Having lived in Spain for the last three years, and having had time to reflect upon the cultural differences between Britain and here, I have to place the emphasis on the aspect of culture and community spirit. This is one dynamic that seems to be dying in Britain and thriving in Spain. I could list many reasons and give examples of where this is most apparent, but I think (and probably because I particularly enjoy) the vibrant world of the Cafe culture, shows the tradition of meeting, chatting and philosophising in a cosy and relaxed setting better than anywhere. I have my particular favourites as many do here, and have spent many a pleasant morning/afternoon observing the behaviour of the human species.

The demise of the Cafe in Britain began, although tentatively, with the introduction of Wimpys in the 1950s. Although it had a very British feel to Wimpy, with its toasted tea cakes and Knickerbocker glorys, it was the beginning of the fast food, less talk, breakfast on the go so to speak. Its eventual sale to the Grand Metropolitan food group and the repackaging into the shape of Burger King in 1989 killed off the intimacy of the cosy Cafe for good. Of course we don’t need to mention the other fast food (or not food) culprits. And in the land of coffee we are left with the sterile and ubiquitous Starbucks and Costa coffee.

Why is the Cafe so important? Well for one we are running out of places to converse, discuss the frowned upon politics and religion, criticise governments and educate each other on the devious behaviour of politicians, complain about our spouses or just ramble insignificantly. These are essential actions in the fabric of a healthy society. Whether we are discussing, observing, thinking or just emptying the contents of an over worked mind, the Cafe is the perfect place to do this.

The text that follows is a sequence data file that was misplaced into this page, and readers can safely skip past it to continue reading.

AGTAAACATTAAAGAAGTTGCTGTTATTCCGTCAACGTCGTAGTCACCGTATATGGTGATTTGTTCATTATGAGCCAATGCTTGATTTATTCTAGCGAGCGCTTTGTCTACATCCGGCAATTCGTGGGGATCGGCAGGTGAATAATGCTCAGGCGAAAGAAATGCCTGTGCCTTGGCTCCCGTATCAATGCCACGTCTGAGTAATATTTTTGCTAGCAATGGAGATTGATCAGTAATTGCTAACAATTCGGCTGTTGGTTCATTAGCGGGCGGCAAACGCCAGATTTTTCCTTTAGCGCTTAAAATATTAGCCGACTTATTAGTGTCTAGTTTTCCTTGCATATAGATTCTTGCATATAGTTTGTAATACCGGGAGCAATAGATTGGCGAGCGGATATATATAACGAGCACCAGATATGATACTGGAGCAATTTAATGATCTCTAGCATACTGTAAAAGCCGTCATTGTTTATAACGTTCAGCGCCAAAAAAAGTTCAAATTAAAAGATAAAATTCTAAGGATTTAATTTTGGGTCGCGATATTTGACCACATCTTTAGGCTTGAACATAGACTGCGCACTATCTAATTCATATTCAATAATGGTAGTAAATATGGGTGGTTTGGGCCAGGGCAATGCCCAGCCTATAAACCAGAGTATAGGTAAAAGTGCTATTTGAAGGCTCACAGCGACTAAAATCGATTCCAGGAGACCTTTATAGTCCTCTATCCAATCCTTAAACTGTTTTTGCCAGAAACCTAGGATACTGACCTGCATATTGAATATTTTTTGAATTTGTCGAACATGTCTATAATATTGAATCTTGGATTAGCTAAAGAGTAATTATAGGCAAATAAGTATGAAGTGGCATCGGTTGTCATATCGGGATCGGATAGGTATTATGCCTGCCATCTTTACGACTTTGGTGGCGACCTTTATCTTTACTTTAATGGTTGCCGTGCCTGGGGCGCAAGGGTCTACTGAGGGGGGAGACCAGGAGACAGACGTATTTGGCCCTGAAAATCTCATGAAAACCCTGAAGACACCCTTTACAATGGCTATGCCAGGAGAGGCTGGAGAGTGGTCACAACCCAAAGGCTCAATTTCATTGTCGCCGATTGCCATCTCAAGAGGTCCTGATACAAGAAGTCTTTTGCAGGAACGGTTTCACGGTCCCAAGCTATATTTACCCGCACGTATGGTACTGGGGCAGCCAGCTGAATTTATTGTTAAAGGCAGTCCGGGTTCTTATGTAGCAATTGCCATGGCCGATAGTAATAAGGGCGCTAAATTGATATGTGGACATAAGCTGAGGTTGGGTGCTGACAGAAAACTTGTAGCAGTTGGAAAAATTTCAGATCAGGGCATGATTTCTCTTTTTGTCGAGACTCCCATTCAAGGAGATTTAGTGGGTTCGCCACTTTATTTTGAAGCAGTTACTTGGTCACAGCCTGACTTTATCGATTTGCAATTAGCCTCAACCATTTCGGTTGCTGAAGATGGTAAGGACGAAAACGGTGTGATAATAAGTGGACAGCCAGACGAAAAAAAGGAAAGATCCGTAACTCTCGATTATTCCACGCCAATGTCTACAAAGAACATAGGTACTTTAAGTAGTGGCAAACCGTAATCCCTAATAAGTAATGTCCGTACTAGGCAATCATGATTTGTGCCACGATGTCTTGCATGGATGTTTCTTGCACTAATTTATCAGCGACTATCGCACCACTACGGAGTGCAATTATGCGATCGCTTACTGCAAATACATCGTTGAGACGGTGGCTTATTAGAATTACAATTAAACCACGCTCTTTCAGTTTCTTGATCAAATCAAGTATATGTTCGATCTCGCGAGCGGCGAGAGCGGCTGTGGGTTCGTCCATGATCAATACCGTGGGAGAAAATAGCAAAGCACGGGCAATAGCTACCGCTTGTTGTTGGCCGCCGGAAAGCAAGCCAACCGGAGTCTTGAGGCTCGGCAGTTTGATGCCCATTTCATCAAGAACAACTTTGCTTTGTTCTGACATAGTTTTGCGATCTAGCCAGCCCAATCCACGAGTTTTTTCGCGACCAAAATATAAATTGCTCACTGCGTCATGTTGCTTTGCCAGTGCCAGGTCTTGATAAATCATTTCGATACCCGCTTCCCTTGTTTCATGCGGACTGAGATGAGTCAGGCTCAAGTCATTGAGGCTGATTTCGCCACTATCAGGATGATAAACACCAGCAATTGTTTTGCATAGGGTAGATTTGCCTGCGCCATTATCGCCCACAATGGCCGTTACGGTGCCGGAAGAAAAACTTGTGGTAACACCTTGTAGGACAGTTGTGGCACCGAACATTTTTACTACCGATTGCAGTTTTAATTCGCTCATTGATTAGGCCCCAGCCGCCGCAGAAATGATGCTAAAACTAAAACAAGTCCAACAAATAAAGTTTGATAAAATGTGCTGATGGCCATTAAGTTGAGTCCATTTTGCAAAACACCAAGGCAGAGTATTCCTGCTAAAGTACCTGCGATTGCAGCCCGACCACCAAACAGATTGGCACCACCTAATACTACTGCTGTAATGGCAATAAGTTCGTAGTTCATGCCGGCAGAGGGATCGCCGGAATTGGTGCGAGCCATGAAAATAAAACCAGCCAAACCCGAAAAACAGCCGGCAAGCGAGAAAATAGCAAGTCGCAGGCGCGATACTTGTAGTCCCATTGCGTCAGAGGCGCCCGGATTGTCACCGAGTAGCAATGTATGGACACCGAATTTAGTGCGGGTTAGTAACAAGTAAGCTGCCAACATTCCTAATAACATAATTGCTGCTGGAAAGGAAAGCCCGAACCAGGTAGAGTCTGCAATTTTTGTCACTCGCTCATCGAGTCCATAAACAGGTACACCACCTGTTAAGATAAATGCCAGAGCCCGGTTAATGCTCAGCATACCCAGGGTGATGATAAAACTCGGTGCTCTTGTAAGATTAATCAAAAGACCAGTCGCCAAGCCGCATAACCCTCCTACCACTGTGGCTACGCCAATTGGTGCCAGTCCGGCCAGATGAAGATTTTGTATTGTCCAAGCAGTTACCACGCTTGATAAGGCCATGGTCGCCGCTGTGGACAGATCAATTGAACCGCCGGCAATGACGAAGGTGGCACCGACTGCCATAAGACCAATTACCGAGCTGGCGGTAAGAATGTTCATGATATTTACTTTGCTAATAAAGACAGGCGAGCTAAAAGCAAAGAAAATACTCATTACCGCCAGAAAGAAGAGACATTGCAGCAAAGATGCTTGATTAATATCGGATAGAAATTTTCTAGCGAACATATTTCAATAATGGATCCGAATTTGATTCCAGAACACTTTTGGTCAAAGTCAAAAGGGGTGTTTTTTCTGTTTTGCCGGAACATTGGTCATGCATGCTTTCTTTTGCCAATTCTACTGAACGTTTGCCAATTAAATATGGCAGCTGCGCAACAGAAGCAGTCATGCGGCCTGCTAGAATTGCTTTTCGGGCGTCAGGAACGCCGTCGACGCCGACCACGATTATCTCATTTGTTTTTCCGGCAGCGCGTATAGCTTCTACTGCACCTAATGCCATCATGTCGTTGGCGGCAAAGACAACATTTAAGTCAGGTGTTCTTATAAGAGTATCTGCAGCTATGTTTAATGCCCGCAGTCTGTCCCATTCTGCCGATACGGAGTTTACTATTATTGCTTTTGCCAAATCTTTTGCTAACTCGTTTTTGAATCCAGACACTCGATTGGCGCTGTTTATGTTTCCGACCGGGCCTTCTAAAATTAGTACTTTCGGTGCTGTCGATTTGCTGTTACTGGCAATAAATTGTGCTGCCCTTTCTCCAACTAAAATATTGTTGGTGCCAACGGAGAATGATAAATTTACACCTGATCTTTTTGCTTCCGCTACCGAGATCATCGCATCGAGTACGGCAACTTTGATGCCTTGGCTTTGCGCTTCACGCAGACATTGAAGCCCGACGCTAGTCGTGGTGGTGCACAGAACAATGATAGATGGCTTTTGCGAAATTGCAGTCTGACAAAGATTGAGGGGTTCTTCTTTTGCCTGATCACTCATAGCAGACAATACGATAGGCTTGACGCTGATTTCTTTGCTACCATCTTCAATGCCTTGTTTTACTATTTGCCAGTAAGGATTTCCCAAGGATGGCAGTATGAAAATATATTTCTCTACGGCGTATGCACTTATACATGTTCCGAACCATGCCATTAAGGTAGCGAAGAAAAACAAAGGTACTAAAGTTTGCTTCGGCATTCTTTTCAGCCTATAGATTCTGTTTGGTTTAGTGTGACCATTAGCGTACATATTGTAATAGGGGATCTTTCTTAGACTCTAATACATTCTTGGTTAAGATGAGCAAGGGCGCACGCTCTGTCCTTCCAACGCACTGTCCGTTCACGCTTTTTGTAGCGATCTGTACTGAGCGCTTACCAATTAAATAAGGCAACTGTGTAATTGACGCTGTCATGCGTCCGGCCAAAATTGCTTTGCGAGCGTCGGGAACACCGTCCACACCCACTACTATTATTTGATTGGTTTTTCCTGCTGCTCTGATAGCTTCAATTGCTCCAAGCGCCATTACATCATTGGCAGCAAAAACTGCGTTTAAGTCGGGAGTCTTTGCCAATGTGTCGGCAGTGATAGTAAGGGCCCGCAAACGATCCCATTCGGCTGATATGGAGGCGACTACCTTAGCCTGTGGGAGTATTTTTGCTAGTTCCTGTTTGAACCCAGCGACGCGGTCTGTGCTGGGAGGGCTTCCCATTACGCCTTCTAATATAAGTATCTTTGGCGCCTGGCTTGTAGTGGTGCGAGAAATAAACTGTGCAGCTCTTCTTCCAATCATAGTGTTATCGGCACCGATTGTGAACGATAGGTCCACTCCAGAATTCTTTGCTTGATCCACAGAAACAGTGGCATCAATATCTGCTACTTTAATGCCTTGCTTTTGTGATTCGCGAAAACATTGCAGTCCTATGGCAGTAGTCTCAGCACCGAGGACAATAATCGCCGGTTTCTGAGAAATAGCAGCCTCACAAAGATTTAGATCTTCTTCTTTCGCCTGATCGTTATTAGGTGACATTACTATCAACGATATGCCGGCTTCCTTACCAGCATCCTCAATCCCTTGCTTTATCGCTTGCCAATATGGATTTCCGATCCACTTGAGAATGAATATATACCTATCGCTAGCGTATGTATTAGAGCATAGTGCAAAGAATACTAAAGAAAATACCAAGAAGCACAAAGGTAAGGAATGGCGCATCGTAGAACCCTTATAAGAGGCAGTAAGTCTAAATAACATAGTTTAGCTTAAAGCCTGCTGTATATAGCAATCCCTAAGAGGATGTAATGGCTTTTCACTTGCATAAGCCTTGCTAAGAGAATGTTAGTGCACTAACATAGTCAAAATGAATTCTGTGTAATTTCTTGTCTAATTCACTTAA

Fortunately I am still able to enjoy this simple pleasure as the fast food brigade has not been accepted by the Spanish. There is an abundance of unique and individual Cafes in every village, town and city here. And there is no rushing, pushing or stressing to be witnessed. Newspapers are unfolded, crosswords attempted, conversations struck up, dominoes and playing cards are out, and a new day begins. The sun is shining; the coffee is good, and the world . . . . well it really does seem a better place. These activities are not only confined to mornings. The cycle begins again in the afternoon when the work has been done and the urge to rest, recuperate and discuss the day’s findings begins once more. And I for one would be very reluctant to relinquish this simple but essential pleasure. Long live the Cafe culture!